Macao, China and the Portuguese Speaking Countries
Jose Carlos Matias dos Santos, Chinese University of Hong Kong, Macau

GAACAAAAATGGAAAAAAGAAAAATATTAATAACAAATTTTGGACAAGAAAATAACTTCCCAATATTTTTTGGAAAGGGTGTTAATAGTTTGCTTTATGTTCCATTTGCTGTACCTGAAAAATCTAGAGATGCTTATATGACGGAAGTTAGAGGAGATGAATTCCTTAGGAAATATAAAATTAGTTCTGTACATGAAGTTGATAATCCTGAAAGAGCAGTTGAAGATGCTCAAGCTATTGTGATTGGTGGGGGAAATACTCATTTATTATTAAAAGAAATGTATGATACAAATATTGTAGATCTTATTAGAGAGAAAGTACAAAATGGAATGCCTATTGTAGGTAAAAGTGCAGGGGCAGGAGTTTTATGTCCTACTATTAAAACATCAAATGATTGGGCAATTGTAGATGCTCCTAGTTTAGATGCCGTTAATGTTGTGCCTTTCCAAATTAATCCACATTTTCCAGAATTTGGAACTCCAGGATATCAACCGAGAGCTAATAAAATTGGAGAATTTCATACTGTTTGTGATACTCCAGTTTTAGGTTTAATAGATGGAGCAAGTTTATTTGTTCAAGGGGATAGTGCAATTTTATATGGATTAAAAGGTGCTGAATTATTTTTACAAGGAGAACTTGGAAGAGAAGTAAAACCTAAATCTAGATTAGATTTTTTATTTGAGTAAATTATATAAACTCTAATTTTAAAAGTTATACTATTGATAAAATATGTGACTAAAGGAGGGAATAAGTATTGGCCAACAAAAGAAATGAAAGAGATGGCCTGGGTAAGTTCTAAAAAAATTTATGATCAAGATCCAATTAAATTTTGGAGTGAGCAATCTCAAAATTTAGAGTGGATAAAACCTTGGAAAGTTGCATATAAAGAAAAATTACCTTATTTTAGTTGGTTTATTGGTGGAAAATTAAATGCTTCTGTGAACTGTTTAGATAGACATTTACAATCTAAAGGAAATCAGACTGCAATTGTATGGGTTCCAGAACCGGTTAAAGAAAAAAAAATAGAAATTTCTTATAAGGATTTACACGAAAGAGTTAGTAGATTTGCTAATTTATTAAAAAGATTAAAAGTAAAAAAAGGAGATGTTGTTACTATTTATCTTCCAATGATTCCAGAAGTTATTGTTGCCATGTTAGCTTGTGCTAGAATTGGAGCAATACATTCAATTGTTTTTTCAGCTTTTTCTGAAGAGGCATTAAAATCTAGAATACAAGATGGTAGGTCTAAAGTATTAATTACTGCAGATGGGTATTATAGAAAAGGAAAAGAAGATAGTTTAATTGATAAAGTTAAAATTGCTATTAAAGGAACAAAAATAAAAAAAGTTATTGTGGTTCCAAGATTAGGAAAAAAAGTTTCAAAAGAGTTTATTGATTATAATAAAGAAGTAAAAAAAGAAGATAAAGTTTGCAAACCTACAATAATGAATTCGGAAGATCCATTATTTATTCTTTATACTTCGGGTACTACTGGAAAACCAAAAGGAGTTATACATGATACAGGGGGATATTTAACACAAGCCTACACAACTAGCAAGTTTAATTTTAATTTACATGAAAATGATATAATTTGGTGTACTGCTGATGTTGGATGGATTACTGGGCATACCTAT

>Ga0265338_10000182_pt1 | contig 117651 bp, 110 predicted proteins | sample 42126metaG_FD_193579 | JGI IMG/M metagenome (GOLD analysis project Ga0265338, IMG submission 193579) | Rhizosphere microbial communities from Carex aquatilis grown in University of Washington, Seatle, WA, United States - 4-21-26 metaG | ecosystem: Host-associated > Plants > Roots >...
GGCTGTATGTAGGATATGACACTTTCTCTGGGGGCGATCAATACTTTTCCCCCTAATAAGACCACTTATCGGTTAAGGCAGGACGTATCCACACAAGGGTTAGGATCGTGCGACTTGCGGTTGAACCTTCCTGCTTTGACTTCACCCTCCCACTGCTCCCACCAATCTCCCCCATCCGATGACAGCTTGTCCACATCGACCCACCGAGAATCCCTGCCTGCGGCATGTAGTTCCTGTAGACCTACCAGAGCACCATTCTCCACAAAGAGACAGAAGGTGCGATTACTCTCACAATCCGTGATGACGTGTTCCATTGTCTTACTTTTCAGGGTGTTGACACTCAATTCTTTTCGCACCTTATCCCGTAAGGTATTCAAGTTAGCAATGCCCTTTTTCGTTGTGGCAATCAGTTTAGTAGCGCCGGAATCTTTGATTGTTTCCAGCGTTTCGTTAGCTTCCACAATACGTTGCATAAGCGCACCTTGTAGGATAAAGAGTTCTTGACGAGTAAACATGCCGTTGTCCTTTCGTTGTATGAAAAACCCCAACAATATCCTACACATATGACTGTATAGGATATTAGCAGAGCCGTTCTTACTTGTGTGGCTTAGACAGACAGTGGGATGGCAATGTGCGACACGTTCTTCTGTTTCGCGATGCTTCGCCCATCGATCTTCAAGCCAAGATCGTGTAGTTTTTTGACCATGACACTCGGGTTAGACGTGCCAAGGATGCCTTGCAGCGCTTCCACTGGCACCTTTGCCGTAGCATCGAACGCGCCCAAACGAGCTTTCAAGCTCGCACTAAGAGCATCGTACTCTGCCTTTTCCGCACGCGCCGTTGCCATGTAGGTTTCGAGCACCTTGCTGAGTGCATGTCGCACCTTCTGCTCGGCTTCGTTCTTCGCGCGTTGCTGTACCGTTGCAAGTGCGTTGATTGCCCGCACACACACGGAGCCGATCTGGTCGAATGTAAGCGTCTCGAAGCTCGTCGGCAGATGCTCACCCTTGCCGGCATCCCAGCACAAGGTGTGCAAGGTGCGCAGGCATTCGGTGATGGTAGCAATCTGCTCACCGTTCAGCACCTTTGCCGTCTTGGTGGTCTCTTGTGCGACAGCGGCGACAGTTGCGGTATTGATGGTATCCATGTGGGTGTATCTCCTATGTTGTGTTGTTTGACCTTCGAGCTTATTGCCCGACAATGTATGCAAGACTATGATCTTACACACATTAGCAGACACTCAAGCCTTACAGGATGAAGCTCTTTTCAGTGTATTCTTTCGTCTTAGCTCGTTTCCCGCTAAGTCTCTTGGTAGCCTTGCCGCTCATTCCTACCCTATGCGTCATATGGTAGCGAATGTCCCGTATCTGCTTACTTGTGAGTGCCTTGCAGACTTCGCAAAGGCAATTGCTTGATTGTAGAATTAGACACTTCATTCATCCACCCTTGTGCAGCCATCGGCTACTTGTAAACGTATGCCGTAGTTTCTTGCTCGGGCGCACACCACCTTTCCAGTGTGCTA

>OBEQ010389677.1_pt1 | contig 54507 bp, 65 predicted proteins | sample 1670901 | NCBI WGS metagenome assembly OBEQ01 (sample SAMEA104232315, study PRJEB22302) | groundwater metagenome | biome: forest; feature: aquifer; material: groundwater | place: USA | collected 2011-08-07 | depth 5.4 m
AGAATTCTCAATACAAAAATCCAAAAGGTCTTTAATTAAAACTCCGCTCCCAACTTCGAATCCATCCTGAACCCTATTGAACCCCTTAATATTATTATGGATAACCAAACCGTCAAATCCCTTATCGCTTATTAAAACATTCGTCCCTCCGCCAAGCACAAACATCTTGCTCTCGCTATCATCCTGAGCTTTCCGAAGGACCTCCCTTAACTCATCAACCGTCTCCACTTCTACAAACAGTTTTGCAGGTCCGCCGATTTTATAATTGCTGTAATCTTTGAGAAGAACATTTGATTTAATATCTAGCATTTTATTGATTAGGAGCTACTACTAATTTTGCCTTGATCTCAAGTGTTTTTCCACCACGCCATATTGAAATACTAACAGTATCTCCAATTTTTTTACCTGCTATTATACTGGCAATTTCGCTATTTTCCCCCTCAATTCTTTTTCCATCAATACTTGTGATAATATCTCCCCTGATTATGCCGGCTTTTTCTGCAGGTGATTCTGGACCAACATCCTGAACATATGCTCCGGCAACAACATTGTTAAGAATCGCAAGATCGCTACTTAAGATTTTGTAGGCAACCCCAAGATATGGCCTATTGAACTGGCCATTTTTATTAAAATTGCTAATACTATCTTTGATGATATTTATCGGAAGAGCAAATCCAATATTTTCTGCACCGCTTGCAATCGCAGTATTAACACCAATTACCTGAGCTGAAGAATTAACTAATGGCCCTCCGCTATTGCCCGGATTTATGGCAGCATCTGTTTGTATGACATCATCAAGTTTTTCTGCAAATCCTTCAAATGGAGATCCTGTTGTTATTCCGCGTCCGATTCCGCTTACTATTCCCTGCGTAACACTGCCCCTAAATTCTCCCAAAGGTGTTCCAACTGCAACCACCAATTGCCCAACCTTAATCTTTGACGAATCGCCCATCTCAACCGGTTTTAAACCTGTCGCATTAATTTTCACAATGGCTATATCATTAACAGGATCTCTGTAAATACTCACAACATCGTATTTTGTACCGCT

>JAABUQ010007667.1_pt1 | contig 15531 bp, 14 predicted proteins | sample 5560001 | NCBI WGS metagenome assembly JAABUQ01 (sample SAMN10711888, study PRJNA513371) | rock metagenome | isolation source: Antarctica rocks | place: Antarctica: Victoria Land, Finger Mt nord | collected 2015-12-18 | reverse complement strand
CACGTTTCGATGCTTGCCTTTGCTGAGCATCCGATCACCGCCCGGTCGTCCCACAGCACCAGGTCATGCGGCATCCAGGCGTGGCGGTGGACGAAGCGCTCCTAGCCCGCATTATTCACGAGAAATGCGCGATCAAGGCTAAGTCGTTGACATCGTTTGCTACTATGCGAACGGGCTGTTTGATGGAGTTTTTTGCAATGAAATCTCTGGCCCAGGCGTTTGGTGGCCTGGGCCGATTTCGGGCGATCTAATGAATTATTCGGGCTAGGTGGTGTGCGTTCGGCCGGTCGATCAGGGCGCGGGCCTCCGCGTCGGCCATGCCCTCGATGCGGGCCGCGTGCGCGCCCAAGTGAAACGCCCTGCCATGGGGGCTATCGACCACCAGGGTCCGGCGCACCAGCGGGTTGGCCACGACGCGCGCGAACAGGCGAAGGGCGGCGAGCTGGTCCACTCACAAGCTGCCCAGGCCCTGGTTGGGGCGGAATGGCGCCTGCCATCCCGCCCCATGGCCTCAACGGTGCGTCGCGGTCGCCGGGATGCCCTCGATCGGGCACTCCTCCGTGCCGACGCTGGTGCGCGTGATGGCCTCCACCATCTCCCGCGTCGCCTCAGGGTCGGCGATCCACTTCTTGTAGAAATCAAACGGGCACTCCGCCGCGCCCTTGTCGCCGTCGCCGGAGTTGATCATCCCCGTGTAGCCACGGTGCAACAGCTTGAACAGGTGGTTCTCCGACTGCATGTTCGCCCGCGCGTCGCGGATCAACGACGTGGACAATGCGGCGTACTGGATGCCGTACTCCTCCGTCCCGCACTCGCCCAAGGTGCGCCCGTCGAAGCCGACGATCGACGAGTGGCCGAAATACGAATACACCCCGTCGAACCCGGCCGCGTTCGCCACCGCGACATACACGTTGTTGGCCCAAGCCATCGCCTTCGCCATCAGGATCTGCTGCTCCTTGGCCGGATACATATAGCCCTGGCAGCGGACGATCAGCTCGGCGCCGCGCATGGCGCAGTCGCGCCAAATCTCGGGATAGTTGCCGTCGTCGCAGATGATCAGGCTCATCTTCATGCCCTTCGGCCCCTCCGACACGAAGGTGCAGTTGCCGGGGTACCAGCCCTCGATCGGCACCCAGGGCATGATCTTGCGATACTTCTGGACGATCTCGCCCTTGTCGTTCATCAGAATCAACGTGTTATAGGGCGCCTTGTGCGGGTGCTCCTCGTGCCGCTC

The Forum for Economic and Trade Cooperation between China and Portuguese-Speaking Countries, established in Macao, in 2003, reflects China’s creativity and far-reaching strategy in international affairs. Though it is sponsored by the PRC Ministry of Commerce, it is mostly a political instrument to boost China’s image and extend its global links. Through the Forum, China has set up a kind of lightweight para-regime, specifically designed to effectively spread China’s soft power abroad. Despite the low level of institutionalization, by using a multilateral institutional mechanism and by bumping up the ideas of a mutually beneficial Sino-Lusophone partnership with Macao as a platform, China is instilling a looming narrative. Mutual benefits in a “win-win” situation can bring a bolder power projection. China emerges in this process as reliable and responsible partner and paves the way for keener political support from these countries in the global arena. Macao, as the Forum’s host, projects an external relations identity and is portrayed as an effective platform and important complement to China’s strategy towards the Portuguese Speaking Countries. Such functional responsibilities also enable Macao to serve as a bridge linking mainland Chinese business with the Lusophone markets in nine countries on four continents (like major trade partners Brazil and Angola), thus facilitating Macao’s economic diversification beyond casino tourism. Simultaneously, this has been a kind of laboratory for promoting the “para-diplomatic” functional vitality of the Macao SAR under the “One Country, Two Systems” formula that also applies to the Hong Kong SAR in China’s global interface.